This "specialist" is really going to be smooth and his/her job is to keep your account. Please note: if you perpetually pay late don't expect preferential treatment. Working with the "account closing specialist" in the retention department is your best bet when it comes to getting results. Aren't we sneaky?

7. Rebate Cards

Do you notice some credit card companies on campus trying to sell you a credit card? Yeah, pretty sickening how they're on every corner you turn. Well, we're here to talk about REBATE cards. Among the different "bait and switch" schemes, credit card companies are the most guilty.

8. Reduce your balance

We've all heard horror stories... There's always some friend of a friend of a friend who is just completely out of control with their credit card. Interest can really add up quickly. Here are some tips that are really helpful in reducing your balance (if you have one):

  1. Watch what you charge! Small purchases (movie, food, CDs) can really rack up your debt. Recording transactions is a great way to keep track of what you'll be owing at the end of the month.
  2. Keep your balance manageable. Don't charge huge amounts in the hopes of paying them off with future income. Sale items that appear to be "too good to pass up" can be costly. A good rule of thumb is to never have a balance that is three times the amount that you can pay off in one month.
  3. It's O.K. to have a "0" balance! Some students are so used to a balance that they feel the need to charge something big when they don't owe anything.
  4. If you do have a balance you're trying to whittle down, use not only the above strategies, but also LOWER YOUR INTEREST RATE. The benefits are obvious--you'll owe less money. How do you lower your rate? There are two ways: negotiate the interest rate with your bank or shop for a lower rate offer.

9. Bad credit can raise your insurance premiums!

In a Wall Street Journal article (Nov. 6), insurance companies were cited using credit reports to predict the likelihood of future claims. The most glaring example is Allstate which has "on the basis of statistical analysis" concluded that people with bad credit are more risky to insure.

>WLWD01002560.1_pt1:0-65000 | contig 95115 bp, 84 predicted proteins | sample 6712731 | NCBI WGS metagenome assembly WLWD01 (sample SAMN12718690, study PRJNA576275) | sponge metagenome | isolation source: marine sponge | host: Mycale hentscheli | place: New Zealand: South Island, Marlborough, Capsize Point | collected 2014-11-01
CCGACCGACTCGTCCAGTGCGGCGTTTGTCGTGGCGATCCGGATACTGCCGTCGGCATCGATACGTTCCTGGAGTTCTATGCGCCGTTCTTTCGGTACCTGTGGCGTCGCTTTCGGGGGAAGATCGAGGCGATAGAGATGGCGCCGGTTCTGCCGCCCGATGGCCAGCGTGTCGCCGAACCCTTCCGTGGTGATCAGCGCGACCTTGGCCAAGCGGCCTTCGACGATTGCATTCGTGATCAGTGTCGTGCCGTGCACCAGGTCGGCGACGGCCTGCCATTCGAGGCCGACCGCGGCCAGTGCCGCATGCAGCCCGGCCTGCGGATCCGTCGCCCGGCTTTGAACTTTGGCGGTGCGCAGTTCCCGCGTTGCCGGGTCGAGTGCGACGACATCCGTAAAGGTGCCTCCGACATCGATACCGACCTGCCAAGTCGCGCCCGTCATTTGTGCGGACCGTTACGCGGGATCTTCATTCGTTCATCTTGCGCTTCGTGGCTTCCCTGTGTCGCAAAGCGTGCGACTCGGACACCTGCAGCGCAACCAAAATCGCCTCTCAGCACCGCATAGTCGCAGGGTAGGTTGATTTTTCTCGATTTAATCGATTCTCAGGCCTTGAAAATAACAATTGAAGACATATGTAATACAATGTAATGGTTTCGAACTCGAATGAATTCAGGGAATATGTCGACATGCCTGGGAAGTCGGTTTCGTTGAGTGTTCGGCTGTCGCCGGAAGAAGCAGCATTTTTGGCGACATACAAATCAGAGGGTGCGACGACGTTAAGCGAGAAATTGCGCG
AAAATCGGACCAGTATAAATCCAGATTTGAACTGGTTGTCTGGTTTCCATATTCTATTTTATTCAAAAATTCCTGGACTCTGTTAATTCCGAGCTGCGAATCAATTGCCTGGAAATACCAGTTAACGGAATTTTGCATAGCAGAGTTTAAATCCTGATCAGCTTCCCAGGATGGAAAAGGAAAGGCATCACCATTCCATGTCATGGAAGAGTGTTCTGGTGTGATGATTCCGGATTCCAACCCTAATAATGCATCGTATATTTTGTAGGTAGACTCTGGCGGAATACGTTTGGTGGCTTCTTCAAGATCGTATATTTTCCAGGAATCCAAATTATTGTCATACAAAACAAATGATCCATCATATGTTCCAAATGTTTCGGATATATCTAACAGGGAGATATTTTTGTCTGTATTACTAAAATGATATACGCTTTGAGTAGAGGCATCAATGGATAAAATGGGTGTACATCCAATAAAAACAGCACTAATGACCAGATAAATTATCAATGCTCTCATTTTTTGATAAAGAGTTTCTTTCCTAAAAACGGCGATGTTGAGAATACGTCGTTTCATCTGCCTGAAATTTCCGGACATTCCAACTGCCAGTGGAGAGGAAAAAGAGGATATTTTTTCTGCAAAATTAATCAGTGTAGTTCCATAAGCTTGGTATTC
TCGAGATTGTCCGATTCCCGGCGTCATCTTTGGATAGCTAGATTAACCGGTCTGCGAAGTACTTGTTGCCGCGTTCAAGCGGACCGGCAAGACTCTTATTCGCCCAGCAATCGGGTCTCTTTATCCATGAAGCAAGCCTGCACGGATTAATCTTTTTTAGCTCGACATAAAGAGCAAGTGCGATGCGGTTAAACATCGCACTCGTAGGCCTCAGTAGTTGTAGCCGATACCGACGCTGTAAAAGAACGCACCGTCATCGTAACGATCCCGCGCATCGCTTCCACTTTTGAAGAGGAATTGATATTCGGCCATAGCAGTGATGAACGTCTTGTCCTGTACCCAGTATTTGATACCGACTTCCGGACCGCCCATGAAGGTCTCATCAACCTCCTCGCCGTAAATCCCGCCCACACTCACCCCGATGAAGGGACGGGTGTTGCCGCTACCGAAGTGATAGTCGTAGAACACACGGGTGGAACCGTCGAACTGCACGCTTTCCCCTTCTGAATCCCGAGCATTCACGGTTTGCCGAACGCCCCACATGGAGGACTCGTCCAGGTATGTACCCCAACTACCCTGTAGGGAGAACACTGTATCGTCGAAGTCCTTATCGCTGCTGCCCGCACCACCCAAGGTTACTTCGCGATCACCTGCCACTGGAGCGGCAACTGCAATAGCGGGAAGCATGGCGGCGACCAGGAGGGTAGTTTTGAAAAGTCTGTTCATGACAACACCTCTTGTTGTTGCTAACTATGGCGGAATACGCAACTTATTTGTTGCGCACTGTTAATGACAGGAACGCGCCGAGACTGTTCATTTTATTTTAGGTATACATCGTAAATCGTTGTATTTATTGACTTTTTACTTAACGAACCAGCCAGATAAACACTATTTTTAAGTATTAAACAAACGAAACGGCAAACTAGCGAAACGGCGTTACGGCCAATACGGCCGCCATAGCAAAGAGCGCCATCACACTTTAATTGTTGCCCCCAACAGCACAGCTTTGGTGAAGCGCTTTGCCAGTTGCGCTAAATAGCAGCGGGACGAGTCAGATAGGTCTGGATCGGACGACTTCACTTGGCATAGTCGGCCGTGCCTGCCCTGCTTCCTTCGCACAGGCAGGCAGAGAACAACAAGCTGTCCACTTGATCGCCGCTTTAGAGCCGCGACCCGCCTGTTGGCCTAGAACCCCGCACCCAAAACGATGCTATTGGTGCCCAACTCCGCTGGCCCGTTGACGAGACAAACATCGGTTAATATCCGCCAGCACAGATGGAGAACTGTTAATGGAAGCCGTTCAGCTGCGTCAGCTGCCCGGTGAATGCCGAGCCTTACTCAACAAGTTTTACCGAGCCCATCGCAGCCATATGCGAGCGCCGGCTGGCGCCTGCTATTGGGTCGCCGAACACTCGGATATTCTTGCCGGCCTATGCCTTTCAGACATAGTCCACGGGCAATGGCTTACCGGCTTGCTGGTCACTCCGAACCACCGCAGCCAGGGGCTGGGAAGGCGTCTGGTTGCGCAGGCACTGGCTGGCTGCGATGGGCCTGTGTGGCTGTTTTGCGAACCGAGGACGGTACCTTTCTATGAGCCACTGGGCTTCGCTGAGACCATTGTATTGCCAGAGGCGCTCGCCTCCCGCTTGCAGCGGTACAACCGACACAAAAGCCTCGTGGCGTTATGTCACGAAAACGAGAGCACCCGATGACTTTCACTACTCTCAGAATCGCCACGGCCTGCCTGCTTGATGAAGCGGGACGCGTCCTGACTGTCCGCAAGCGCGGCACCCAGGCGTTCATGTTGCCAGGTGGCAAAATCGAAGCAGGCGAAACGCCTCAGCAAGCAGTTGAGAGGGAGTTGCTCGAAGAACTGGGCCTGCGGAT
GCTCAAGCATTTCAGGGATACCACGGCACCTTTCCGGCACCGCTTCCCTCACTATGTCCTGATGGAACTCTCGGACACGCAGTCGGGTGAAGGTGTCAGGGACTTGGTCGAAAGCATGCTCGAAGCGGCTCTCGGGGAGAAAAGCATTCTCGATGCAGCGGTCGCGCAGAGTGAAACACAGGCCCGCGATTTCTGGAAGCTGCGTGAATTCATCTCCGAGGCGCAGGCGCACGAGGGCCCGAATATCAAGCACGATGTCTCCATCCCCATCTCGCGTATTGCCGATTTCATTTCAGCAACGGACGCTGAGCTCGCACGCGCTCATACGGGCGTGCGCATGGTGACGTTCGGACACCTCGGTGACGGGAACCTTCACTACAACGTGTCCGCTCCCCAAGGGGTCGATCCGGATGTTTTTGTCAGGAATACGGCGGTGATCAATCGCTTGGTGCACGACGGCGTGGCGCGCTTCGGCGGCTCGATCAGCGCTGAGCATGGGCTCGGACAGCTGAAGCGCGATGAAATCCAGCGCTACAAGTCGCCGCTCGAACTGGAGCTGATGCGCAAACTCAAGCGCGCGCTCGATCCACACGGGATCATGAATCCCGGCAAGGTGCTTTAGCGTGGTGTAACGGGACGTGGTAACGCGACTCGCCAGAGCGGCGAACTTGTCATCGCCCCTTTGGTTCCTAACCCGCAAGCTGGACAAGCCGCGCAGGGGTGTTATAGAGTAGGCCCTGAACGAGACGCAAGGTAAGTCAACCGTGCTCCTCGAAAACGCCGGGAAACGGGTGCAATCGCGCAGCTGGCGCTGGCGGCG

Is this fair? Hardly. This can potentially have a big negative impact for you. Car insurance premiums are high enough for us. Having to pay additional for the same coverage isn't very appealing. The article goes on to elaborate State Farm policies for evaluating. State Farm concentrates on, "bankruptcies, foreclosures, repossessions, judgments, and multiple large charge-offs". They imply that they don't care if you are a few days late paying on a Sears card...or do they?...

What I wonder is that if bad credit can raise your premiums, will good credit lower them?

10. Rip up incoming credit card solicitations

Be really careful when you're throwing away those credit card solicitations--someone may be digging through your trash. Why? Most credit card solicitations contain a lot of very personal information. Some even come in the form of a certificate that is very easy to forge. Here's potentially what can happen:

  1. a thief finds your credit card offer that you do not rip up,
  2. that person fills out the application and
  3. gets the card sent to some other address.

Credit card companies do take precautions to ensure that this doesn't occur but why trust them? Your best protection is to be safe with our personal information.